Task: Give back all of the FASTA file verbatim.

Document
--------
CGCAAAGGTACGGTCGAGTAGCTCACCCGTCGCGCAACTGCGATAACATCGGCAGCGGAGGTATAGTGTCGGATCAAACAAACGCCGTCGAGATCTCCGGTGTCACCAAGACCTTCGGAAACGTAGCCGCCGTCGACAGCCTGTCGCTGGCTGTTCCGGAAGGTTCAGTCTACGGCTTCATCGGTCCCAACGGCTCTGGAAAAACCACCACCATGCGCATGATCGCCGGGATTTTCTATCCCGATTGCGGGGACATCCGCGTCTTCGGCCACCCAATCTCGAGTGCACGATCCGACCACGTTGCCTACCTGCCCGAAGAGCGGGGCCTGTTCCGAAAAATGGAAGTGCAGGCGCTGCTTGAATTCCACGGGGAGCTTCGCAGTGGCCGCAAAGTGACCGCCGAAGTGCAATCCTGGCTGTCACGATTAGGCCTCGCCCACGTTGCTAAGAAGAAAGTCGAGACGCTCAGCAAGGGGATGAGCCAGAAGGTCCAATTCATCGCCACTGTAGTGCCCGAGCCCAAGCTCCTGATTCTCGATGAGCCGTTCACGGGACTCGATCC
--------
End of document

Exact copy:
CGCAAAGGTACGGTCGAGTAGCTCACCCGTCGCGCAACTGCGATAACATCGGCAGCGGAGGTATAGTGTCGGATCAAACAAACGCCGTCGAGATCTCCGGTGTCACCAAGACCTTCGGAAACGTAGCCGCCGTCGACAGCCTGTCGCTGGCTGTTCCGGAAGGTTCAGTCTACGGCTTCATCGGTCCCAACGGCTCTGGAAAAACCACCACCATGCGCATGATCGCCGGGATTTTCTATCCCGATTGCGGGGACATCCGCGTCTTCGGCCACCCAATCTCGAGTGCACGATCCGACCACGTTGCCTACCTGCCCGAAGAGCGGGGCCTGTTCCGAAAAATGGAAGTGCAGGCGCTGCTTGAATTCCACGGGGAGCTTCGCAGTGGCCGCAAAGTGACCGCCGAAGTGCAATCCTGGCTGTCACGATTAGGCCTCGCCCACGTTGCTAAGAAGAAAGTCGAGACGCTCAGCAAGGGGATGAGCCAGAAGGTCCAATTCATCGCCACTGTAGTGCCCGAGCCCAAGCTCCTGATTCTCGATGAGCCGTTCACGGGACTCGATCC